These were all prophecies concerning Jesus’ life of earth, which were fulfilled (as we now know) during Jesus’ first coming to earth. These prophecies were written by Zechariah some 500 years before Jesus came to the earth. Thus, Zechariah was confirmed by these fulfilled prophecies to be a true prophet of God. Now, Zechariah also spoke about the end-times, times still yet future to us. The fact that Zechariah’s prophecies about Jesus’ life on earth were fulfilled with great accuracy lends great credibility to Zechariah’s prophecies which have yet to be fulfilled. David Baron lists these prophecies: "The presence in Palestine of a representative remnant of the Jewish people in a condition of unbelief (actually, this prophecy has been fulfilled since Mr. Baron wrote this––Ed.); the fiery furnace of suffering into which they are there to be thrown; their great tribulation and anguish occasioned by the final siege of Jerusalem by the confederated Gentile armies under the headship of Him in whom both Jewish and Gentile apostasy is to reach its climax; how in the very midst of their final sorrow the spirit of grace and supplication shall be poured upon them, and they shall look upon Him whom they have pierced and mourn; how this blessed One whom they so long rejected shall suddenly appear as their Deliverer, and His feet stand ‘in that day’ on the Mount of Olives, which is before Jerusalem on the east; how God shall again say ‘Ammi’ to the nation which during the long centuries of their unbelief were ‘Lo-Ammi’–– ‘not My people,’ and how Israel shall joyously respond, ‘Jehovah, my God’; how Israel’s Messiah shall speak peace to the nations, and Israel himself enter at last on his priestly mission to the peoples for which he was originally destined, and Jerusalem become the center of God’s fear and worship for the whole earth––all these and other solemn events of the time of the end are spoken of in this book with a clearness and distinctness as if they were occurrences of history instead of prophecies of the future" [Baron, 7].

The book of Zechariah can be divided into the following sections: Introductory address calling the people to repentance (1:1–6); Eight visions (1:6–6:15); An exhortation concerning fasts (7:1–8:23); Prophecies concerning the Messiah and the end-times (9:1–14:21).

A Call to Repentance

1In the eighth month of the second year of Darius, the word of the Lord came to the prophet Zechariah son of Berekiah, the son of Iddo:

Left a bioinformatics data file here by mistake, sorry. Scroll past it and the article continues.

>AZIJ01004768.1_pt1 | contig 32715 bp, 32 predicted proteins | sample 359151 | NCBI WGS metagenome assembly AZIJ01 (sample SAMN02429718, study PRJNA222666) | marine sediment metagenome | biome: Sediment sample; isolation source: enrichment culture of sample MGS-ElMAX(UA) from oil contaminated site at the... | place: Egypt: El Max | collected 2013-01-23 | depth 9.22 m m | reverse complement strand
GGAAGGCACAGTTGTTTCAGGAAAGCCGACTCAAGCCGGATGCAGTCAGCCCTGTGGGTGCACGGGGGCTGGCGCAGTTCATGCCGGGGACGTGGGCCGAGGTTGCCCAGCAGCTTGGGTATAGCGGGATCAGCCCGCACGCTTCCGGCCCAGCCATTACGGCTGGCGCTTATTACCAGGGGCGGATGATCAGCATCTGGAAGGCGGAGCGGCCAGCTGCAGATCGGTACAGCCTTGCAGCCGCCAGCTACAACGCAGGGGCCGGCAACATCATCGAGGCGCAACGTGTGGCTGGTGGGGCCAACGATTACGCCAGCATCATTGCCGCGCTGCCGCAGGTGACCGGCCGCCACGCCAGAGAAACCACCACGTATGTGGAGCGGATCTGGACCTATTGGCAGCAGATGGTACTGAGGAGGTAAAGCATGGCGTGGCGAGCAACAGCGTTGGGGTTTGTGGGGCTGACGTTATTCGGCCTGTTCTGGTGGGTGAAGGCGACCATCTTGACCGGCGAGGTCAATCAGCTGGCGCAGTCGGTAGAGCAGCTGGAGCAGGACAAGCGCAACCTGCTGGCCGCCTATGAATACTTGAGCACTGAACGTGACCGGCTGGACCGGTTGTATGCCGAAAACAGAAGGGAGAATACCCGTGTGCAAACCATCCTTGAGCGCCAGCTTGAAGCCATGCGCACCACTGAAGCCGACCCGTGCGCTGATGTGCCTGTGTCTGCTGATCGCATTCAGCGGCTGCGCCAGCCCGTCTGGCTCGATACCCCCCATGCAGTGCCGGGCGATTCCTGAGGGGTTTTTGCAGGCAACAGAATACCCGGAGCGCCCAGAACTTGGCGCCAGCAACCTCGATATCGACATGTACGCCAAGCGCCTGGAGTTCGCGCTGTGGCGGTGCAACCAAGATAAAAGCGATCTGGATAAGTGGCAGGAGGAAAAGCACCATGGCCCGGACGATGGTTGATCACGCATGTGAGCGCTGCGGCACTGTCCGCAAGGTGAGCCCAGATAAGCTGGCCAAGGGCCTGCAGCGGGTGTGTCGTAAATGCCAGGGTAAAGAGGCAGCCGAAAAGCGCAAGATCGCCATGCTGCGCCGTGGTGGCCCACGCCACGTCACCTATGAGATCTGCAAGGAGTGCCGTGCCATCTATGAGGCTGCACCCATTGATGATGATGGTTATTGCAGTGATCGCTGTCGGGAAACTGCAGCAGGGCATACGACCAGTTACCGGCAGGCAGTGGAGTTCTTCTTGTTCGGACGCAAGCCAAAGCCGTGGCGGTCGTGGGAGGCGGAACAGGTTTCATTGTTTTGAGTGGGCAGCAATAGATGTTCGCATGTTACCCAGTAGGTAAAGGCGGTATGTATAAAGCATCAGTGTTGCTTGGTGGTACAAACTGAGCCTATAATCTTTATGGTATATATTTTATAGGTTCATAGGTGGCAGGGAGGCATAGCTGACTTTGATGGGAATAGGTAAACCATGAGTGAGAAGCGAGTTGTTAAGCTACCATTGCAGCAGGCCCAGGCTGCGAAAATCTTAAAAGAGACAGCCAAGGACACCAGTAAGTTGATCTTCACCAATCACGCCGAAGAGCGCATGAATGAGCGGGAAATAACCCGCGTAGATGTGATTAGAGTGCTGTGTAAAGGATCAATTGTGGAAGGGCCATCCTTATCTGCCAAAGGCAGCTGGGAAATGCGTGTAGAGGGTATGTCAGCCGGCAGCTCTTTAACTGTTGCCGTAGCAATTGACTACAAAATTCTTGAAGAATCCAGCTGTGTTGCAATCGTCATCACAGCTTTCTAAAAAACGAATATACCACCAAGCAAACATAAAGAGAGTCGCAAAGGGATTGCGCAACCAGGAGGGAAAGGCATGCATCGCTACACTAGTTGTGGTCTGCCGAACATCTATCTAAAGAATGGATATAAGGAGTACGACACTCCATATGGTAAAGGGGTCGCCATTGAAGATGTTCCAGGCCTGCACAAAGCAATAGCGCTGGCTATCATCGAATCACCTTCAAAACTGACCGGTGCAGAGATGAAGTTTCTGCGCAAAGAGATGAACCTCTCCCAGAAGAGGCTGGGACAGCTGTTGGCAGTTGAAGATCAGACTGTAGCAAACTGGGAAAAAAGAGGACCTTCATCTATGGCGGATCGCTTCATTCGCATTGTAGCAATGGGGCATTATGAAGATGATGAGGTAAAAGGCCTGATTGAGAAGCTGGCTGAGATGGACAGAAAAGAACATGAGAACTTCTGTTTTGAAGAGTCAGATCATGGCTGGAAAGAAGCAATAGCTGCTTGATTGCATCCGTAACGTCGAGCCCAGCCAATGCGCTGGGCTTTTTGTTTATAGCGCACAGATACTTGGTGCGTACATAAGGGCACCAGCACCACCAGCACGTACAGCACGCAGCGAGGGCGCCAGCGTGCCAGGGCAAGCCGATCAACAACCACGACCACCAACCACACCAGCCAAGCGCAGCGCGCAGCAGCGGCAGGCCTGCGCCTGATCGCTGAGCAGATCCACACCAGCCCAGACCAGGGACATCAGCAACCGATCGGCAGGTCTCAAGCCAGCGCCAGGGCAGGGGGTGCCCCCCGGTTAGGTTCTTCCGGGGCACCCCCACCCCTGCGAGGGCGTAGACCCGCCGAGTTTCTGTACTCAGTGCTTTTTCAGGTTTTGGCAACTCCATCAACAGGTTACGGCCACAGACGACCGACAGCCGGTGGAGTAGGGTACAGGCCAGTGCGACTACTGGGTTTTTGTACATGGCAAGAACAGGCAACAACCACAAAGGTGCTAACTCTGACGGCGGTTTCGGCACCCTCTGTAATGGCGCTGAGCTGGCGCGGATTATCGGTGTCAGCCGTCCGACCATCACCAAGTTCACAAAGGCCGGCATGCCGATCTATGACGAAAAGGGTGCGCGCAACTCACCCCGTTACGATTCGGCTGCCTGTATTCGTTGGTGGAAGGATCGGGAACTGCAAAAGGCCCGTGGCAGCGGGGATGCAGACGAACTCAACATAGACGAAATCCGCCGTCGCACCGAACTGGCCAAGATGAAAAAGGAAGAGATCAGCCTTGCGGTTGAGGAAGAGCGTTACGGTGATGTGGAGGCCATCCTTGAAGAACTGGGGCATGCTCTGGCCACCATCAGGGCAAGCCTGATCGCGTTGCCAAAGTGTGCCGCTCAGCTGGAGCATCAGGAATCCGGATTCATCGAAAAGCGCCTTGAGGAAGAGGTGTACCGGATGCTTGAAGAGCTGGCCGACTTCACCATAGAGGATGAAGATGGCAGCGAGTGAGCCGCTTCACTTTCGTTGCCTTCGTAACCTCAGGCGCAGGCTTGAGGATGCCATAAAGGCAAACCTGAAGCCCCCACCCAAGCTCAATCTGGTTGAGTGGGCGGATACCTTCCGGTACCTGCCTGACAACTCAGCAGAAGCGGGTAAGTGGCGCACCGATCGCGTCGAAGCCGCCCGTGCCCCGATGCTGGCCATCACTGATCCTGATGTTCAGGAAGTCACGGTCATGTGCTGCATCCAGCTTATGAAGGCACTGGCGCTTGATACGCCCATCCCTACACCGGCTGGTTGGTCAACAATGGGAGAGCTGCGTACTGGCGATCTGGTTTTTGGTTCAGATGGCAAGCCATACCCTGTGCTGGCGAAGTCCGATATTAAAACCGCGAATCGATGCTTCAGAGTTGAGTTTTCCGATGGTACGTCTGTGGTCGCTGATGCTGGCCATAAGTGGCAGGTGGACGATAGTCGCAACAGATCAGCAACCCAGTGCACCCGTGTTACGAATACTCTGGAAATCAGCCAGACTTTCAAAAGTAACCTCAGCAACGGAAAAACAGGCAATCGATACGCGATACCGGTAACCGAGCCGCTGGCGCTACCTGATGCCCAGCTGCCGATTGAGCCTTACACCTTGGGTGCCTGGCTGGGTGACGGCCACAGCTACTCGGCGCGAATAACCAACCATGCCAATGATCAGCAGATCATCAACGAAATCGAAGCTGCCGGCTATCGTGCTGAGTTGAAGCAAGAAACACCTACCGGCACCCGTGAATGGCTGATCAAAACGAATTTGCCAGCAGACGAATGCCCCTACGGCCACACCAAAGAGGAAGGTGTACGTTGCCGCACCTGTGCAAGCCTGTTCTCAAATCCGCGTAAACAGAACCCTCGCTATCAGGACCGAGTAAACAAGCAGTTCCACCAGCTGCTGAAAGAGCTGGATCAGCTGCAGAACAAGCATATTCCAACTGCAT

2The Lord was very angry with your forefathers. 3Therefore tell the people: This is what the Lord Almighty says: ‘Return to me,’ declares the Lord Almighty, ‘and I will return to you,’ says the Lord Almighty. 4Do not be like your forefathers, to whom the earlier prophets proclaimed: This is what the Lord Almighty says: ‘Turn from your evil ways and your evil practices.’ But they would not listen or pay attention to me, declares the Lord. 5Where are your forefathers now? And the prophets, do they live forever? 6But did not my words and my decrees, which I commanded my servants the prophets, overtake your forefathers?

"Then they repented and said, ‘The Lord Almighty has done to us what our ways and practices deserve, just as He determined to do.’"

The book of Zechariah begins: "In the eighth month of the second year of Darius, the word of the Lord came to the prophet Zechariah son of Berekiah, the son of Iddo: The Lord was very angry with your forefathers. Therefore tell the people: This is what the Lord Almighty says: ‘Return to me,’ declares the Lord Almighty, ‘and I will return to you,’ says the Lord Almighty’" (vs. 1). Zechariah (whose name appropriately means "remembrance of Jehovah") was a priest of God by inheritance. It seems from various passages (Neh. 12:4,16; Ezra 5:1; Ezra 6:14) that Zechariah inherited the priesthood, not from his father Berekiah, but from his grandfather Iddo, presumably because his father died before his grandfather died. Thus, Zechariah most likely became a priest (and prophet) at a relatively young age (in fact, an angel calls him "young man" in Zech. 2:4).